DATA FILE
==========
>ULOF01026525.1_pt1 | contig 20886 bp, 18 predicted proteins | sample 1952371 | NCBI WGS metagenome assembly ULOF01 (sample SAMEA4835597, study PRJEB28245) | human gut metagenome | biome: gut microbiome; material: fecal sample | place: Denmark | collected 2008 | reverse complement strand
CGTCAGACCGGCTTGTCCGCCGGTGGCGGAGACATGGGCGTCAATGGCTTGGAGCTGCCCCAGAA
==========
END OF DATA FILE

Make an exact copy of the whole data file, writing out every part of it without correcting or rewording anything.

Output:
>ULOF01026525.1_pt1 | contig 20886 bp, 18 predicted proteins | sample 1952371 | NCBI WGS metagenome assembly ULOF01 (sample SAMEA4835597, study PRJEB28245) | human gut metagenome | biome: gut microbiome; material: fecal sample | place: Denmark | collected 2008 | reverse complement strand
CGTCAGACCGGCTTGTCCGCCGGTGGCGGAGACATGGGCGTCAATGGCTTGGAGCTGCCCCAGAA